All in all, the future of Toronto Fashion depends on the students, the future advocators, the future designers, the future retailers, and us. The only thing that we should focus on is the Future and if there is no vision as to what the future holds, then we should really start re-evaluating ourselves and make Toronto Fashion amazing and for the whole world to see. Let’s show the rest of the world that we are not underestimated, just saving our talent for our BIG DEBUT. Let’s show them what we are really made of and prove that It Is Worth It!


Pay Your Dues

Play your cards right; be fashion’s glass half full-personality

Relatives and acquaintances are frequently wondering what are you doing with your life and where you see yourself going. All the while, coincidently,you are asking yourself- how do I get that career I have always dreamed of?

It is in your reach. But how do you get there? Where do you start? Who do you go to, who do you mentor and volunteer for? In a phone interview with Cynthia Hall Searight, Creative Director of Self Magazine, I gained insight into the fast-passed and intensely competitive industry. We can examine and learn from her, the steps to further our own dreams and turn them into achievements, just as she has done.

Oh George!: How many years did it take you to get to the position of Creative Director?

CHS: I have worked as a creative director for 25 years and started in the industry in 19 83 and became a creative director in 1986. At the age of 24, I spent 1 year as an assistant art director and then became an associate director for 2 years working with a group of 10 creative directors.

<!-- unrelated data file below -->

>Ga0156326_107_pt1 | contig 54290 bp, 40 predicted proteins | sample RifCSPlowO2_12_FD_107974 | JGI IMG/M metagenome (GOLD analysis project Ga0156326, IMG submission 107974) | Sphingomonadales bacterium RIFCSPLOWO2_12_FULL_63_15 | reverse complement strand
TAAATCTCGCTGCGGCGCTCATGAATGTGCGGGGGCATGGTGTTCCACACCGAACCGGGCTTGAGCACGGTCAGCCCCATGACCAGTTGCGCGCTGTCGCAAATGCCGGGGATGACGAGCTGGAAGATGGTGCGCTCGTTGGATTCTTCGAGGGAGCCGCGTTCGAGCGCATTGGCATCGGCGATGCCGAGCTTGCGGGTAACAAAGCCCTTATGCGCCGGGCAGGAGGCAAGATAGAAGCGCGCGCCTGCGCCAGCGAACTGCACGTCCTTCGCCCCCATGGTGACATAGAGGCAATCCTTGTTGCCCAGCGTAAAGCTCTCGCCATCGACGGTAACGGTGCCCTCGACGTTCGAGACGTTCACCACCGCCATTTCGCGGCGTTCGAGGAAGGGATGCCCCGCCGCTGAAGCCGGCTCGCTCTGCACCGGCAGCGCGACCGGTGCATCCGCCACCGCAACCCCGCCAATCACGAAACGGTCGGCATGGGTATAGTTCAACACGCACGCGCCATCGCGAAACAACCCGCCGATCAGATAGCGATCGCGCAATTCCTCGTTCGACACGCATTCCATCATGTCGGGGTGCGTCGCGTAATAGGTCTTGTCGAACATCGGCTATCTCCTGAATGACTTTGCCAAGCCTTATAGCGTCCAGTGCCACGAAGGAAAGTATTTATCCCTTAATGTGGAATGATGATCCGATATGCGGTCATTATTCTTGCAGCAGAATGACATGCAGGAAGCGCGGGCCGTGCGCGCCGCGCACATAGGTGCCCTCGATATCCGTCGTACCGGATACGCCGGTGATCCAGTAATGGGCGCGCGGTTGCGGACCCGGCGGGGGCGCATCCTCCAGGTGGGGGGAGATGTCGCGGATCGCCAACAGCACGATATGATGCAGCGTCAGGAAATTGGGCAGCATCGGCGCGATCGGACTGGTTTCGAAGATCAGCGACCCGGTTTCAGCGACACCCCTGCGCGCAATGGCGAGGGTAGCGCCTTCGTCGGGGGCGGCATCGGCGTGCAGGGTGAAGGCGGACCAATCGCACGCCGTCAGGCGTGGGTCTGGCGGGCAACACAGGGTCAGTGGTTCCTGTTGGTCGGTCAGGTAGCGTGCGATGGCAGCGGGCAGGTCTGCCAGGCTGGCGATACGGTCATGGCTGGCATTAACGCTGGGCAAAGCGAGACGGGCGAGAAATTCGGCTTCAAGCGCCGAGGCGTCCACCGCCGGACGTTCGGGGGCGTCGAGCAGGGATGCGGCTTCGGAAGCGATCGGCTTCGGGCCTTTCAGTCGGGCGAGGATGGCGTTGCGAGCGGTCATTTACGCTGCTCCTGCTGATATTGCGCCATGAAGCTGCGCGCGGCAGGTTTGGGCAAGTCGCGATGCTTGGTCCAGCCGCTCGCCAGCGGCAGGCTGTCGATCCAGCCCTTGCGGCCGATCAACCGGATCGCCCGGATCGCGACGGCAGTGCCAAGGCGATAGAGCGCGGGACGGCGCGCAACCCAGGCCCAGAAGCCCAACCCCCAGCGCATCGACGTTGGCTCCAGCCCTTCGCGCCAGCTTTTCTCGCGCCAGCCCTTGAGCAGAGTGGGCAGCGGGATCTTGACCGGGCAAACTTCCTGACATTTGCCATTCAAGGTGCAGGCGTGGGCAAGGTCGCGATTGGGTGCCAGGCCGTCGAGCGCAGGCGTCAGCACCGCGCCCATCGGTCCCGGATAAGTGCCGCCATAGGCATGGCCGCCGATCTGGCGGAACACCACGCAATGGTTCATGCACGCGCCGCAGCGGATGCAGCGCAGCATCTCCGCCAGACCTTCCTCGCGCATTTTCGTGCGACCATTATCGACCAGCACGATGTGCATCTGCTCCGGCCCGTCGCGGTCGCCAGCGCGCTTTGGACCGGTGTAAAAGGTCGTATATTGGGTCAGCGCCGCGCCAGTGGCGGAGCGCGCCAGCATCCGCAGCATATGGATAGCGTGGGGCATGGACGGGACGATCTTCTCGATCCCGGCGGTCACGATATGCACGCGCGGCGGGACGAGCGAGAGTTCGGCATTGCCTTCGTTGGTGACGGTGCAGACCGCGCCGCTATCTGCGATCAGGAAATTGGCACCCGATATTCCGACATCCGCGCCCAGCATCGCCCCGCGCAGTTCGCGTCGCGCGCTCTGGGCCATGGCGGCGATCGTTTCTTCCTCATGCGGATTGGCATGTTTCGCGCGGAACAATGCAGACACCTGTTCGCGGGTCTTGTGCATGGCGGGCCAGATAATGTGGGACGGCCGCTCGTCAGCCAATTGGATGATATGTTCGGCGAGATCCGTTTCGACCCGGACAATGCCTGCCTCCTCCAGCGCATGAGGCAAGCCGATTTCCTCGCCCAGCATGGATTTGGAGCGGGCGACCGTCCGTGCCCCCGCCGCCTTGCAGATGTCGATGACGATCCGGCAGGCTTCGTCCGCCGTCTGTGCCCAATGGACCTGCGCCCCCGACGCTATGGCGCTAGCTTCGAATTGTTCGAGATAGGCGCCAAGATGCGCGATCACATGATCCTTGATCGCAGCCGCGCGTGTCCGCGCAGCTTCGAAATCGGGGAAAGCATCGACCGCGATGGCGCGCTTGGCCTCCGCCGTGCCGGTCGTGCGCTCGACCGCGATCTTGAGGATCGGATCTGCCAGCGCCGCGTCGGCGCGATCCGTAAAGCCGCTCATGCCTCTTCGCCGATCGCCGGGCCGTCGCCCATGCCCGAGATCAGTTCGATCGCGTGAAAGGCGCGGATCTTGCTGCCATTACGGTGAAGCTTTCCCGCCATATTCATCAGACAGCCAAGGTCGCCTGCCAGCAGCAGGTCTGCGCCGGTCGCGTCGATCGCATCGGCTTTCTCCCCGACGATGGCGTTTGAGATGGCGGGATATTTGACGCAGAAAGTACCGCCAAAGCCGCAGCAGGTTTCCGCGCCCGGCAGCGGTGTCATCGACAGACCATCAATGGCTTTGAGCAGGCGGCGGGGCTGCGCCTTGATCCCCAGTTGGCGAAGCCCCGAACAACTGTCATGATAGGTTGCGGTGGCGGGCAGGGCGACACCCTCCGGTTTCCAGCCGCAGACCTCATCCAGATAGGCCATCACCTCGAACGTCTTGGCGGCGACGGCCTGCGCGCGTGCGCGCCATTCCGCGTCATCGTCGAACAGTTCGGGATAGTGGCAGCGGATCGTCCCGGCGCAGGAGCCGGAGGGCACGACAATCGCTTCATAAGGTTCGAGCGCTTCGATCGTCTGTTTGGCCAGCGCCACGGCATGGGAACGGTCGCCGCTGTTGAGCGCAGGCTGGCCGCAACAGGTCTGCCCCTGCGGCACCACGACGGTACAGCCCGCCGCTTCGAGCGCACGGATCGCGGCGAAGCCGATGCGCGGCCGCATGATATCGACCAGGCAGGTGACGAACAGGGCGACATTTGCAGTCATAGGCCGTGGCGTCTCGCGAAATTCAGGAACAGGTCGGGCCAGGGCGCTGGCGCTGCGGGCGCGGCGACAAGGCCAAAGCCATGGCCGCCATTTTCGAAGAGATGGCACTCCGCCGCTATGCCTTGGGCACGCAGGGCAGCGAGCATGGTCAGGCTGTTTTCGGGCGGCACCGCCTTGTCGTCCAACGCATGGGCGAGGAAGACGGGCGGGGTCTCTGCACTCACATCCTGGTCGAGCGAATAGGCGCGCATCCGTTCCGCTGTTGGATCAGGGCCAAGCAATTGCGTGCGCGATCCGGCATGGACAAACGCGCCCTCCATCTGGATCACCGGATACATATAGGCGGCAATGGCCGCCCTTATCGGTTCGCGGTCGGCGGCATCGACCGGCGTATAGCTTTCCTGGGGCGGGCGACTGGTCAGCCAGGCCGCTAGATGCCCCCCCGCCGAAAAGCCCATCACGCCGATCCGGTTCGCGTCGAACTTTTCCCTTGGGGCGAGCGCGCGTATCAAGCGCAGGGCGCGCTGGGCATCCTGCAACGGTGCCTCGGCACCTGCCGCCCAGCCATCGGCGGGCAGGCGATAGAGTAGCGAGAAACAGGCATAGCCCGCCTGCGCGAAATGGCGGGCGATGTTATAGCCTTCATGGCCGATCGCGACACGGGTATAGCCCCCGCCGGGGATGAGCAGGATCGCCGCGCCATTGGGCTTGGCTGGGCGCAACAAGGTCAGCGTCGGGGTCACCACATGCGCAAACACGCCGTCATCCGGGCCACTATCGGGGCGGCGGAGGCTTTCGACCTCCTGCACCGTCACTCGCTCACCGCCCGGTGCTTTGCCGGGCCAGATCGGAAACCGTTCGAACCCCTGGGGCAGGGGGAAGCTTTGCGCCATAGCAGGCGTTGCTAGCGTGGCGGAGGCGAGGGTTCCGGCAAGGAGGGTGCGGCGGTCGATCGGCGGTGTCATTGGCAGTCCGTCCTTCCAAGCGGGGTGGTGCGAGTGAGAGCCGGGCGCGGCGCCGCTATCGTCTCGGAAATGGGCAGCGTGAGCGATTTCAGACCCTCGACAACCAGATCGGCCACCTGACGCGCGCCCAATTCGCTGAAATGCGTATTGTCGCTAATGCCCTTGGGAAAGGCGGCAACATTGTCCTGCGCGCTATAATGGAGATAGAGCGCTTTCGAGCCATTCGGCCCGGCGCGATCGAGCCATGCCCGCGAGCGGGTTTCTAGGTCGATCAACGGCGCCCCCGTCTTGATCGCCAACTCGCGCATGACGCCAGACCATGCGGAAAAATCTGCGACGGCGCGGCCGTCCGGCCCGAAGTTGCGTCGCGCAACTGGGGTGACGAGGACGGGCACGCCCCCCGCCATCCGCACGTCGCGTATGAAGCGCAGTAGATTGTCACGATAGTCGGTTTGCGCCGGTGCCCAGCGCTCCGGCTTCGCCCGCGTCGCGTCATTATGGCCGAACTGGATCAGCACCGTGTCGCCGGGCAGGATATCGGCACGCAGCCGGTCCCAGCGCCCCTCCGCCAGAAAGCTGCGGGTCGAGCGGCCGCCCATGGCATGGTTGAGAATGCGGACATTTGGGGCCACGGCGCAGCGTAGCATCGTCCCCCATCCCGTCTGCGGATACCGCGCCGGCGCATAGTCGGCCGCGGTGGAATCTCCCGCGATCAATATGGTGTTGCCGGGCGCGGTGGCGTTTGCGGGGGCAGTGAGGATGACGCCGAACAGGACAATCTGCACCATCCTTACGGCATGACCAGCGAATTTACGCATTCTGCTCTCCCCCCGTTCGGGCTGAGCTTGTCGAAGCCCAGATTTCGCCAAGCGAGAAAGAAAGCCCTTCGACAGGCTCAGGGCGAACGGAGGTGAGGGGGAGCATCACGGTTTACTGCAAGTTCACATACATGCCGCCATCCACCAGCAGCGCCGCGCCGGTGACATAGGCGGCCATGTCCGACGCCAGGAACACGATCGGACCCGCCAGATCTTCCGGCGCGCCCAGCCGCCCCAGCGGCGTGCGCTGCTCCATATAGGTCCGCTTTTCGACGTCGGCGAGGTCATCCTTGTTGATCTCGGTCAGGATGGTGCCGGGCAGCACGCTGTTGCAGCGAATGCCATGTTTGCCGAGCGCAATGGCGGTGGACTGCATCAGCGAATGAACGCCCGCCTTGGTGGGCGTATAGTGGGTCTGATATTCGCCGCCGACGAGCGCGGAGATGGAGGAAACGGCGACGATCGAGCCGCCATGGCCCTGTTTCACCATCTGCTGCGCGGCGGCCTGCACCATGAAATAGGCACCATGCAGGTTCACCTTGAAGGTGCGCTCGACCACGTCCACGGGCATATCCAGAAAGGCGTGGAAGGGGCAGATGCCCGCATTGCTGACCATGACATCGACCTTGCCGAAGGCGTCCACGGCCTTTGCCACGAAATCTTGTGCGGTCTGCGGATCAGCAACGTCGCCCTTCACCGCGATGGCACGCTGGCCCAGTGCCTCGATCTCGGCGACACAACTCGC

OG: What type of education and experiences helped you attain this accomplished and successful career?

CHS: I went to school in Connecticut for Design and took advertising. After school I had no idea what I wanted to do with my education. By starting to work temping as a secretary I was put on a job for Red Book Magazine. That opened all the doors to where I was meant to work. Your first job determines the path of your career. It helped me realize what I wanted to do and helped me to make connections. The connection helped set up an interview with Weight Watcher Magazine. One of the people I worked for put in a good word. I started with test publications and gained experience working for a German magazine. Soon after, 1988, I started at YM Magazine and worked there for 5 years. My next move was to be the Creative Director at Mademoiselle Magazine for 7 years. Then I did 3 ½ years at Victoria Magazine, a home furnishing magazine. After which, I went back to CondeNast magazines to work with the Brides Magazine for 4 years. I have now been with SELF Magazine for 4 ½ years.

OG: What would a typical day at work be like for you?

CHS: 9:00am-6:00pm. There is little time for lunch unless I have a meeting with someone. The majority of the days consist of meeting for visuals. I collaborate with the styling teams and give direction for images. I read the text of the magazine but focus mainly on the visual packaging and website of the magazine.

OG: Which photographers and celebrities have you worked with that stand out in your mind and have made an impact on what you do?